An open window is a two-way relationship.
I am quite aware of the sounds that find their way in to my house through my open doors and windows. In fact, truth be told, I can get a little annoyed that I am not living on a remote piece of land, unbothered by auditory clutter. But I just sometimes forget that some of me drifts out, too, to passersby.
“If your neighbor has wind chimes, you have wind chimes.” On my cousin’s FB timeline
These perfect, wide-open-window days and nights I hear things like:
The whistler. He lives across and down, a retired man, a gardener. His yard might be considered over-planted and a little too fussy with its’ stone deer and owls and whirligigs, but he provides us all with a dazzlingly array of flowers in shocking oranges and hot pinks only broken up by the perfectly coiffed green grass. His yard is tiny compared to ours, but he walks it, he tends it, he improves it and enjoys it. And he whistles, non-stop. He whistles from sun up to sun down. You are never unaware of his time outdoors, because. Whistling.
The doggies. I guess because I don’t have one now, I am more aware of the neighbor’s dogs. One comes outside and announces his presence. Down a few houses, another answers that he, too, is outside. Across the way a couple of pups excitedly get in on the conversation. Soon, from many directions, the dogs, in almost a chorus, yelp and bark and woof away for just a little while, catching up on the events of the day. Then, just as quickly as it started, it dies down. But they’ll gab over fences again soon, several times a day, without fail.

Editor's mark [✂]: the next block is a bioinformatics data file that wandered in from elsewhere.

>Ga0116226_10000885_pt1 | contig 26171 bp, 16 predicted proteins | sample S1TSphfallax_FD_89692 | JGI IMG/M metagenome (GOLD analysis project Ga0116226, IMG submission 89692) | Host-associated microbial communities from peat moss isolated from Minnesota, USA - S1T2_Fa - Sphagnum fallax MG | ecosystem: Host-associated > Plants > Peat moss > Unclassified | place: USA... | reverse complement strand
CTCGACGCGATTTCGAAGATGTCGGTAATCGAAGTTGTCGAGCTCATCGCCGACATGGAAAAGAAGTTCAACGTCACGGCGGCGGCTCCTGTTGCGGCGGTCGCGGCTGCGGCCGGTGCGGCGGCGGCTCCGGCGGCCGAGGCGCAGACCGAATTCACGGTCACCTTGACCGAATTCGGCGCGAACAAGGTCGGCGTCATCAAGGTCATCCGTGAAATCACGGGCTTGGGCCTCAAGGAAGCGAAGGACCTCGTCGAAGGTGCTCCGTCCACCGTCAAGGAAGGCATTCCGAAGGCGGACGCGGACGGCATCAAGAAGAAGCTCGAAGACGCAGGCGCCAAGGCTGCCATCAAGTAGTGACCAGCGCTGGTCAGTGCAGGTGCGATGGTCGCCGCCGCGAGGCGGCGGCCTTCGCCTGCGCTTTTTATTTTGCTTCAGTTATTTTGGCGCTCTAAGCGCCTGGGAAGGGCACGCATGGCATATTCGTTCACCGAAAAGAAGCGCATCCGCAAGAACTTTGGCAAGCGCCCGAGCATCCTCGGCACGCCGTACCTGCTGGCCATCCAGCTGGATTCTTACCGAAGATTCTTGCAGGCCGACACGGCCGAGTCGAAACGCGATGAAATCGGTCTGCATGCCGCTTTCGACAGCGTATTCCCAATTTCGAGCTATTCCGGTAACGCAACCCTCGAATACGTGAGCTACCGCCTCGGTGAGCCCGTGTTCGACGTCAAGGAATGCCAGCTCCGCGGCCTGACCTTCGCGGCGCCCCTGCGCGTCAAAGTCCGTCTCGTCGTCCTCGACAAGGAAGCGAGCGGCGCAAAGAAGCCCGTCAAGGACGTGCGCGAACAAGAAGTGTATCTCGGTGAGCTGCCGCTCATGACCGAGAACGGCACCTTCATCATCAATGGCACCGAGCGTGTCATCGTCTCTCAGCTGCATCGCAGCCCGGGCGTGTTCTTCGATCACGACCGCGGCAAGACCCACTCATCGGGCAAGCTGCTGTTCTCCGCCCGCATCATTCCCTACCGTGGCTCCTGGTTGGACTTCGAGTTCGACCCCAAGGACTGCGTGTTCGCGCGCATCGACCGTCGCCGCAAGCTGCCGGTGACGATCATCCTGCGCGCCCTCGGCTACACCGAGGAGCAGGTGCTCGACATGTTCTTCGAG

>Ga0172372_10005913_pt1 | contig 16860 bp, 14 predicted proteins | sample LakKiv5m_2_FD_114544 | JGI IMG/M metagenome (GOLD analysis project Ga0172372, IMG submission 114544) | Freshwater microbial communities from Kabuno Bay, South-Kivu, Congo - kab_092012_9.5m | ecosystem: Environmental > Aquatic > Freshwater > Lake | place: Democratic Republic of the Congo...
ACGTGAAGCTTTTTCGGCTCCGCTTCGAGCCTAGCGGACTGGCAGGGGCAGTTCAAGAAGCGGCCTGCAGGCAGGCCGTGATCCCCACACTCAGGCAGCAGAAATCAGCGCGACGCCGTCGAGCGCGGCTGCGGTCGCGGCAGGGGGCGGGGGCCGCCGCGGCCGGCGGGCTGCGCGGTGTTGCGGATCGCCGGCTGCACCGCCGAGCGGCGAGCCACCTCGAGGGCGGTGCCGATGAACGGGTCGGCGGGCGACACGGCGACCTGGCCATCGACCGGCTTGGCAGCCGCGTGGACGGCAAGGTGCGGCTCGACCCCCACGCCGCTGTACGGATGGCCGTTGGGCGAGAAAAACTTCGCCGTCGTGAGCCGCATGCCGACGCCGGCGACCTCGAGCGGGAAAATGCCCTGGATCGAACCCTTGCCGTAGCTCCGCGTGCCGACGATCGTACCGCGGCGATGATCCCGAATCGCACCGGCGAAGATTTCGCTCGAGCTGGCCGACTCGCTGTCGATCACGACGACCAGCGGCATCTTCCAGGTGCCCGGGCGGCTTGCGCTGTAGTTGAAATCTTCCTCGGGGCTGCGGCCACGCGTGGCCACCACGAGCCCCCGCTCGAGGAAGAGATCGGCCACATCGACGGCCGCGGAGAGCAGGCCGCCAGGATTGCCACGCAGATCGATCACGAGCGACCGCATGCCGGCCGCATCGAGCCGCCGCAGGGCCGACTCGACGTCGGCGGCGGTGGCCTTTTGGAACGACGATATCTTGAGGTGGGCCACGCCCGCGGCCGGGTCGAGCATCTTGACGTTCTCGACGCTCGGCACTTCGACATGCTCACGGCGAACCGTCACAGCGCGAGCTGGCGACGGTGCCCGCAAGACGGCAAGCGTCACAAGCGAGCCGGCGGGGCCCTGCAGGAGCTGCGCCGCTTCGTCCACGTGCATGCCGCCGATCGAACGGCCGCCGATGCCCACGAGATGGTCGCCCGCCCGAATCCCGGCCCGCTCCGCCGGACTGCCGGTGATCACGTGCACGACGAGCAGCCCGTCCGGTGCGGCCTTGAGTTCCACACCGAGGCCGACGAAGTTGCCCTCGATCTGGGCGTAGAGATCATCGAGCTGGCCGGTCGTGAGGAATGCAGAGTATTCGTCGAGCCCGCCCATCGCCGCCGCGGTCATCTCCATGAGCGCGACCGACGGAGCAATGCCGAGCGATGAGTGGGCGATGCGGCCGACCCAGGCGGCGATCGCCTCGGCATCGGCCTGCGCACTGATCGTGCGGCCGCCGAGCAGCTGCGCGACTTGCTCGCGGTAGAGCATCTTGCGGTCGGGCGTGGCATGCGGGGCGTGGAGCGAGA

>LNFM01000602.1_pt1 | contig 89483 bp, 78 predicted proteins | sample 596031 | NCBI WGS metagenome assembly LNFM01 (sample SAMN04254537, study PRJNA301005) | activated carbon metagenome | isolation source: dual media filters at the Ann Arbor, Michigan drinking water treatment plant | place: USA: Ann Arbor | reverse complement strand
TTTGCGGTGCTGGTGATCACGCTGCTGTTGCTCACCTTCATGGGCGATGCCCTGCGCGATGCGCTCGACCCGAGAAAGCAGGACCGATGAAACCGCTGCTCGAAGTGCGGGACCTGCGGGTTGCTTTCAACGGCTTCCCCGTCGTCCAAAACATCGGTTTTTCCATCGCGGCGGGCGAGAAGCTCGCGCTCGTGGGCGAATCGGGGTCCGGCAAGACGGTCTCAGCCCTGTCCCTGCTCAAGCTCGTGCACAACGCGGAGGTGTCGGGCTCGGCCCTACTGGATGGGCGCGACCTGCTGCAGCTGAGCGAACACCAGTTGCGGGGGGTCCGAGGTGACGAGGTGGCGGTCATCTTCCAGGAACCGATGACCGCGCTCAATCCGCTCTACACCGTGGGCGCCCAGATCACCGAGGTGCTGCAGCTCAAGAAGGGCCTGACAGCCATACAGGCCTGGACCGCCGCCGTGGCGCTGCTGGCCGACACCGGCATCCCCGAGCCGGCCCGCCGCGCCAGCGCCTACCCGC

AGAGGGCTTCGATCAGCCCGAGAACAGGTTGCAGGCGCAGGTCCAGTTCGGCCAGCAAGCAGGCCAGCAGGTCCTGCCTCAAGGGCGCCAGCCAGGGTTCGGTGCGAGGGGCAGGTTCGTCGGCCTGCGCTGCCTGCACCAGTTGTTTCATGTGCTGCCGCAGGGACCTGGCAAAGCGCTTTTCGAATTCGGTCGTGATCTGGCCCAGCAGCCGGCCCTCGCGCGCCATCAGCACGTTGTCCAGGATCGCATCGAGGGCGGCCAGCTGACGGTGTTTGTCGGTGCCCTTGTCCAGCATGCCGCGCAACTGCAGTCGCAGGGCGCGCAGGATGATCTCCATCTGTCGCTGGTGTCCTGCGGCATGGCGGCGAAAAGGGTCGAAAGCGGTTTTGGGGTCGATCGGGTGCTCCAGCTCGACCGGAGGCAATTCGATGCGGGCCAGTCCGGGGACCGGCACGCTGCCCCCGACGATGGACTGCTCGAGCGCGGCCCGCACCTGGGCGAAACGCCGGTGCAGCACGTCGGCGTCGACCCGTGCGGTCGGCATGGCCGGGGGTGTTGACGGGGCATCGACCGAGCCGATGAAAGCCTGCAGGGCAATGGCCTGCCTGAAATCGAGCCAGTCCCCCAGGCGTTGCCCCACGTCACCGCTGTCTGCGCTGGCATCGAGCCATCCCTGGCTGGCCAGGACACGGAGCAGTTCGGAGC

The birds are just delightful. I have a yard the birds love. At first light this morning, I pulled the curtains open to watch some blackbirds and robins searching for seeds in the cool morning grass. Some walk, some hop (**boing-boing-boing**).
A couple of stealthy squirrels were ambling down the neighbor’s roof-line, trying to wage a secret attack and eat whatever the birds had found first, but when they tried to shimmy down branches on a very young, supple tree, they fell 3 feet to the ground, ker-plunk! They were found out. The birds chirped some “I-don’t-think-so’s” their direction and went back to their search. Said squirrels scampered away.
I see the bunny, “Peter-Cottontale,” I call him. He first appeared the evening Sandy died, mourning with us. He munches on grass and co-exists with us. Every evening, as the sun is setting, I know he’ll be right there, just outside my window saying, “Yes, I miss Sandy, too.”
Through the open window, I hear the early birdsong and the all-day bird chatter. I hear a fly try to get through the screen, buzzzz-smack. Foiled. I hear the car horns toot, girls driving by a popular boy’s house across the street. Sirens in the offing. Conversations between neighbors are carried on the breeze. Children are playing on the sidewalks, lots of laughter, an occasional crying bout. Every morning a young dad and his two girls bicycle past, always talking excitedly, having genuine conversations. Then they come back on their way home, planning their day, enjoying each other. The mailman, heavy-footed stomping up, then down the stairs, talks loudly on his cellphone on my front porch. And passing cars with their windows rolled down “share” their music.